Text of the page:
Less than 10% of authors make their living solely from their writing.
The other 90+% of us make our living by other means, such as teaching creative writing courses, computer programming, law, carpentry, medicine, waiting tables, selling shoes etc.
And we also rely on grants.
In his time your humble blogger has both won grants and lost grants for his writing (for the record, like most writers, I’ve lost more grants than I’ve won).
Today the Ontario Arts Council grant application was due.
And unfortunately, I had forgotten all about the OAC’s February 15 due date (even though it was written in red ink on my Group of Seven kitchen calendar). That is, I had forgotten about it until round about 2pm this afternoon when a fellow writer sent me an email asking me if I had gotten my application in yet.
“Shit!” I said.
I knew I had to move fast.
Luckily I have applied to basically every bloody arts grant for which I’m eligible: The Canada Council for the Arts, The Ontario Arts Council, The Toronto Arts Council. And after years of applying and reapplying (and re-reapplying), I’ve become a bit of an old pro at the grant process. Actually, I was able to get today’s grant completed in about an hour (including print and photocopying time).
And fortunately I live just a short walk from the OAC office.
And it’s always fun to see the other folks who also waited until the last minute to get in their application. It’s kind of like the mall at 4pm on Christmas Eve. These folks always look harried, carrying an enormous envelope containing their application and five copies of our forty-page writing example.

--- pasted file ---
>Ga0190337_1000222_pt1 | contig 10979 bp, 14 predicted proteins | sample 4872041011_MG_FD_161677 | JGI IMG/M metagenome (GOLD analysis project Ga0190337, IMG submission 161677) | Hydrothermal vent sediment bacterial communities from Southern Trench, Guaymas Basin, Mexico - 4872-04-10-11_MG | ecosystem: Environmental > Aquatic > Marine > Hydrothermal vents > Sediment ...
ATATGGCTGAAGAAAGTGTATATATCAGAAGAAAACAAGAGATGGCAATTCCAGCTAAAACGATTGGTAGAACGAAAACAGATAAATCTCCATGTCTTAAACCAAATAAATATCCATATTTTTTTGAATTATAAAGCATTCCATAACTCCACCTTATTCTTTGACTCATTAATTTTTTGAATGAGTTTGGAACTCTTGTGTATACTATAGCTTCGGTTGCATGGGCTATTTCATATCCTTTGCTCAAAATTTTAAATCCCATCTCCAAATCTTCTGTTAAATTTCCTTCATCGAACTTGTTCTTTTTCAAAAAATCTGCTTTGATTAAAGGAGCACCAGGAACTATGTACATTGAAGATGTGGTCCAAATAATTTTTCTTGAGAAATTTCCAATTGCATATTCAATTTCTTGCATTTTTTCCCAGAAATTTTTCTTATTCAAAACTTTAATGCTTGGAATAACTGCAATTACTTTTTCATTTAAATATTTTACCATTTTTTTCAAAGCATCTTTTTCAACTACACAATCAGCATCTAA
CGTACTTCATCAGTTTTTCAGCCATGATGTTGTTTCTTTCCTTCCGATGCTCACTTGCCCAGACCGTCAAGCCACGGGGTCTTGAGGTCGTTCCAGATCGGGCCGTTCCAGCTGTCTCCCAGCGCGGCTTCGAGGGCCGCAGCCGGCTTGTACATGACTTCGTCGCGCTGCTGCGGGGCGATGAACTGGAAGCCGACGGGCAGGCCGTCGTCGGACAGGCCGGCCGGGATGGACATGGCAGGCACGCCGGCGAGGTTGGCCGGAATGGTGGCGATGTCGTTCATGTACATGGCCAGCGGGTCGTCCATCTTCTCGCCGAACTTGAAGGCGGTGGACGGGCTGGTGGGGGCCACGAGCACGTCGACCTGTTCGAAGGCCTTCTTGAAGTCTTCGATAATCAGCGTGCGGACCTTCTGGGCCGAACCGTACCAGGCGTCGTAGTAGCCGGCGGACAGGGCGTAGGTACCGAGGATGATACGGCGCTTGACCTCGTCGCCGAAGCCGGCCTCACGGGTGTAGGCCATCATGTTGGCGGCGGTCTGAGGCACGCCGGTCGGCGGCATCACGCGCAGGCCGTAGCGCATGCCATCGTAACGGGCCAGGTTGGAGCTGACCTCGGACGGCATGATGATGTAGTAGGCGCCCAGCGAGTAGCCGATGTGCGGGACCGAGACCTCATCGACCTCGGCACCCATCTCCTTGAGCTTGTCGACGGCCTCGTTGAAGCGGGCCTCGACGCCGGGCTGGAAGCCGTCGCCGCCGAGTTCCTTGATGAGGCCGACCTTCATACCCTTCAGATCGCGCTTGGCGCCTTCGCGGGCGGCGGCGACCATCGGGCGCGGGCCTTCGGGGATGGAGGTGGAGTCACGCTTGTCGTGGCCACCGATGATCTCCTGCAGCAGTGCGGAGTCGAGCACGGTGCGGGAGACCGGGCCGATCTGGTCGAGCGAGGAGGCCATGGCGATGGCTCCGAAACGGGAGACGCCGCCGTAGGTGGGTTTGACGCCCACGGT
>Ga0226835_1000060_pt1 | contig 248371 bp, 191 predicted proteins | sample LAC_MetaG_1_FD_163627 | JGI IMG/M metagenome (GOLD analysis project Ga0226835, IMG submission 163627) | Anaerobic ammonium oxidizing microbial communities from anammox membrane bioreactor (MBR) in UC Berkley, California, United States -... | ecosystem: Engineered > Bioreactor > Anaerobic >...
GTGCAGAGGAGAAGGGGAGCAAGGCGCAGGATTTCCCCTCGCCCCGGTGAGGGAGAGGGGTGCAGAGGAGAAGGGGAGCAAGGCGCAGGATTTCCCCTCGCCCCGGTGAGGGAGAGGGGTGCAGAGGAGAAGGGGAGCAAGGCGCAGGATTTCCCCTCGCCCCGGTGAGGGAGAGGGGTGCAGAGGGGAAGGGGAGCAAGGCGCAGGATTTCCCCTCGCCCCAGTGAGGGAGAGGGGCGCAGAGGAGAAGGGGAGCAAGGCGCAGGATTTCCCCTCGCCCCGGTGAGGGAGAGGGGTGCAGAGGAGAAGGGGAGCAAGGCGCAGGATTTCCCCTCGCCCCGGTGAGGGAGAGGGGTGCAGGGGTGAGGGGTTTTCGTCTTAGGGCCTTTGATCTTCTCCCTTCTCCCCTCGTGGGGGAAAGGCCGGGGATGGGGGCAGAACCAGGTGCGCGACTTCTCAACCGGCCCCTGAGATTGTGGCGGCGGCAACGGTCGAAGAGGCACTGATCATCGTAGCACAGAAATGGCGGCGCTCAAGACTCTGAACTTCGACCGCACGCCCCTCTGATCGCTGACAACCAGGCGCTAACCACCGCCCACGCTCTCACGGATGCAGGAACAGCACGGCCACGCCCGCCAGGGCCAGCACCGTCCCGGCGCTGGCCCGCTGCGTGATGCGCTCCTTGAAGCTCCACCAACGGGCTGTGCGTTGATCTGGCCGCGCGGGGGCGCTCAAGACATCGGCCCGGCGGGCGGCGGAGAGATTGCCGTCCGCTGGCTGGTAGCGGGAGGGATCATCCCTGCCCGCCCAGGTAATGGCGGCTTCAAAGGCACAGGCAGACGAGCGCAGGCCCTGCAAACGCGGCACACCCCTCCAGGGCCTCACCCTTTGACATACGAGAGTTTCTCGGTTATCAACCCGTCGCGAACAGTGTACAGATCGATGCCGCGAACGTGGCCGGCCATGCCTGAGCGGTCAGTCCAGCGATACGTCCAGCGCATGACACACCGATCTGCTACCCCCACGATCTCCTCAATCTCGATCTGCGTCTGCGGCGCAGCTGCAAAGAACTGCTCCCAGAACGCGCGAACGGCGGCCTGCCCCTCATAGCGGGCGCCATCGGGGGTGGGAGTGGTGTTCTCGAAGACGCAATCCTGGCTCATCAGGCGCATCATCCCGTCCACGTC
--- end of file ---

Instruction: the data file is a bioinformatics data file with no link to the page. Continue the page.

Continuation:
“I always say I’m not gunna not wait until the last minute,” they always say as we share an elevator to the fifth floor.
Due to the Harper Conservative’s continual cuts to arts funding, there are now more and more artists fighting over less and less money (think of choreographers in a cage match with sculptors). So as I ride up to the fifth floor, I like to size them up these fellow writers I see also dropping off their application package. Are they really any competition? Any real competition, I tell myself, wouldn’t have waited to the last minute to get in their application. Real competition have their act together.
Yes, I know I’m late too… but I’m the exception, I like to think.
And now that my application is safely in the paws of the OAC, there is a four month wait until the results are announced. Of course by that time one has pretty much forgotten about the whole goddam thing until you receive either a terse letter telling you that you were not chosen and the results are ‘final’ (seriously, I know you were told by your lawyers to word these rejection letters this way… but lighten up a bit!) or you get a cheery (though also terse) letter requesting your social insurance number (grant money is taxed too of course!) explaining that you’ve won the grant you applied for and the cheque will be along shortly.
Getting the second sort of letter is better.
But you know, it’s not just for the money (which always helps since – contrary to popular belief – most artists are not living high on the hog) but also because a jury – one that knows something about writing – has decided that your writing is good… and your book/play/artwork should be pursued and completed.
A grant is a great motivator in that way.
But the money is good too.
Jeffrey, The Gay Groom